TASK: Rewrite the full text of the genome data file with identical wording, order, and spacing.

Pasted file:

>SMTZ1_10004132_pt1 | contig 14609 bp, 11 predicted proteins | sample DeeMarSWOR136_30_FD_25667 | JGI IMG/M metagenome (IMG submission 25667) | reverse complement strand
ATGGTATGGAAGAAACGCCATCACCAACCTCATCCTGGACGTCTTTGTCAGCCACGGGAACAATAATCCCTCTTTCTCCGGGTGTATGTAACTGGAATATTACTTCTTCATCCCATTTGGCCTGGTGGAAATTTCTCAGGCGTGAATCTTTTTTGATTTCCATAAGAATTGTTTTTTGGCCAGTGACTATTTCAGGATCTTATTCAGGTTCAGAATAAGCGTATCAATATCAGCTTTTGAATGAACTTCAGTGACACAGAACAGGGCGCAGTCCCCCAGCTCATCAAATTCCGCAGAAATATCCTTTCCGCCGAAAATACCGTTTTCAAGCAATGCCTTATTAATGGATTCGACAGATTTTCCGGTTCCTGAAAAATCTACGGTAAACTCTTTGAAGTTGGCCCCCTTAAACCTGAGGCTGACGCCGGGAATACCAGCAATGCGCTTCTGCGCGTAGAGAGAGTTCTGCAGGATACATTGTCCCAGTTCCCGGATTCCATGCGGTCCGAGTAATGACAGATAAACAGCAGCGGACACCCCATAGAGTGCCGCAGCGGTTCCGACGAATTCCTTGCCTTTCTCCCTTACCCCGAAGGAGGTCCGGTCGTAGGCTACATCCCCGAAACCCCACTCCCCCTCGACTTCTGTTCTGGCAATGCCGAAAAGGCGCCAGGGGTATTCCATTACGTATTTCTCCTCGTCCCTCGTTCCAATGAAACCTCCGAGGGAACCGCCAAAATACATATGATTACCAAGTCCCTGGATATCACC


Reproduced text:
>SMTZ1_10004132_pt1 | contig 14609 bp, 11 predicted proteins | sample DeeMarSWOR136_30_FD_25667 | JGI IMG/M metagenome (IMG submission 25667) | reverse complement strand
ATGGTATGGAAGAAACGCCATCACCAACCTCATCCTGGACGTCTTTGTCAGCCACGGGAACAATAATCCCTCTTTCTCCGGGTGTATGTAACTGGAATATTACTTCTTCATCCCATTTGGCCTGGTGGAAATTTCTCAGGCGTGAATCTTTTTTGATTTCCATAAGAATTGTTTTTTGGCCAGTGACTATTTCAGGATCTTATTCAGGTTCAGAATAAGCGTATCAATATCAGCTTTTGAATGAACTTCAGTGACACAGAACAGGGCGCAGTCCCCCAGCTCATCAAATTCCGCAGAAATATCCTTTCCGCCGAAAATACCGTTTTCAAGCAATGCCTTATTAATGGATTCGACAGATTTTCCGGTTCCTGAAAAATCTACGGTAAACTCTTTGAAGTTGGCCCCCTTAAACCTGAGGCTGACGCCGGGAATACCAGCAATGCGCTTCTGCGCGTAGAGAGAGTTCTGCAGGATACATTGTCCCAGTTCCCGGATTCCATGCGGTCCGAGTAATGACAGATAAACAGCAGCGGACACCCCATAGAGTGCCGCAGCGGTTCCGACGAATTCCTTGCCTTTCTCCCTTACCCCGAAGGAGGTCCGGTCGTAGGCTACATCCCCGAAACCCCACTCCCCCTCGACTTCTGTTCTGGCAATGCCGAAAAGGCGCCAGGGGTATTCCATTACGTATTTCTCCTCGTCCCTCGTTCCAATGAAACCTCCGAGGGAACCGCCAAAATACATATGATTACCAAGTCCCTGGATATCACC